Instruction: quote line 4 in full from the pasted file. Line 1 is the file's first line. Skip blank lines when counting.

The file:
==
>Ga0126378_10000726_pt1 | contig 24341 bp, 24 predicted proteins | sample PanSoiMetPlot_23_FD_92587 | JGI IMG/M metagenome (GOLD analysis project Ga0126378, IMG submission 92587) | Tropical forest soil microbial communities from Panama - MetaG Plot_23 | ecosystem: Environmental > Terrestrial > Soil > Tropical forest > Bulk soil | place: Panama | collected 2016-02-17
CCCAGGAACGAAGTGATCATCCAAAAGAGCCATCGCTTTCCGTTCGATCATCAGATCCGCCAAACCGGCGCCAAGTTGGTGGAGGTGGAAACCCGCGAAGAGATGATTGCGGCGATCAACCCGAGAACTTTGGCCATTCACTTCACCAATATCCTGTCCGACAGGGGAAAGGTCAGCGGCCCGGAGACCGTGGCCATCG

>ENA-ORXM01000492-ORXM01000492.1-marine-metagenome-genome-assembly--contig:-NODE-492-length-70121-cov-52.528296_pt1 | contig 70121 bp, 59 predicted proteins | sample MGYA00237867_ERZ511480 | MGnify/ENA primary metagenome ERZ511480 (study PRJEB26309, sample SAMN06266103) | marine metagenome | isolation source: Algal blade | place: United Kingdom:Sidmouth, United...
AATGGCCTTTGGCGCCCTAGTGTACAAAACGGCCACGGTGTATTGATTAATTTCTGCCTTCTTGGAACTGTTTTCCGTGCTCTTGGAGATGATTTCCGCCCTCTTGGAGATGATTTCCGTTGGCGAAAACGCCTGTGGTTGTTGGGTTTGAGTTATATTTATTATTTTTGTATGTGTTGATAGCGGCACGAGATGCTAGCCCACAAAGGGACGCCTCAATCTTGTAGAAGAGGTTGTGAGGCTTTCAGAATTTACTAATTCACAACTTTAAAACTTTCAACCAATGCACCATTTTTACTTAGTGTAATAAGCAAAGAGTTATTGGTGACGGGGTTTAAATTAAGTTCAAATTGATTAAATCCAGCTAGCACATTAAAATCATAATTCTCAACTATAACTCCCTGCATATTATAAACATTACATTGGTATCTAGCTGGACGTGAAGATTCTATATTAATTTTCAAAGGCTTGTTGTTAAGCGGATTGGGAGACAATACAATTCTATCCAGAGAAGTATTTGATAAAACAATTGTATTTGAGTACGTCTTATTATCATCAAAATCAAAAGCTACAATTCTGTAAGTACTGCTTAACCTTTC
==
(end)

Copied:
AATGGCCTTTGGCGCCCTAGTGTACAAAACGGCCACGGTGTATTGATTAATTTCTGCCTTCTTGGAACTGTTTTCCGTGCTCTTGGAGATGATTTCCGCCCTCTTGGAGATGATTTCCGTTGGCGAAAACGCCTGTGGTTGTTGGGTTTGAGTTATATTTATTATTTTTGTATGTGTTGATAGCGGCACGAGATGCTAGCCCACAAAGGGACGCCTCAATCTTGTAGAAGAGGTTGTGAGGCTTTCAGAATTTACTAATTCACAACTTTAAAACTTTCAACCAATGCACCATTTTTACTTAGTGTAATAAGCAAAGAGTTATTGGTGACGGGGTTTAAATTAAGTTCAAATTGATTAAATCCAGCTAGCACATTAAAATCATAATTCTCAACTATAACTCCCTGCATATTATAAACATTACATTGGTATCTAGCTGGACGTGAAGATTCTATATTAATTTTCAAAGGCTTGTTGTTAAGCGGATTGGGAGACAATACAATTCTATCCAGAGAAGTATTTGATAAAACAATTGTATTTGAGTACGTCTTATTATCATCAAAATCAAAAGCTACAATTCTGTAAGTACTGCTTAACCTTTC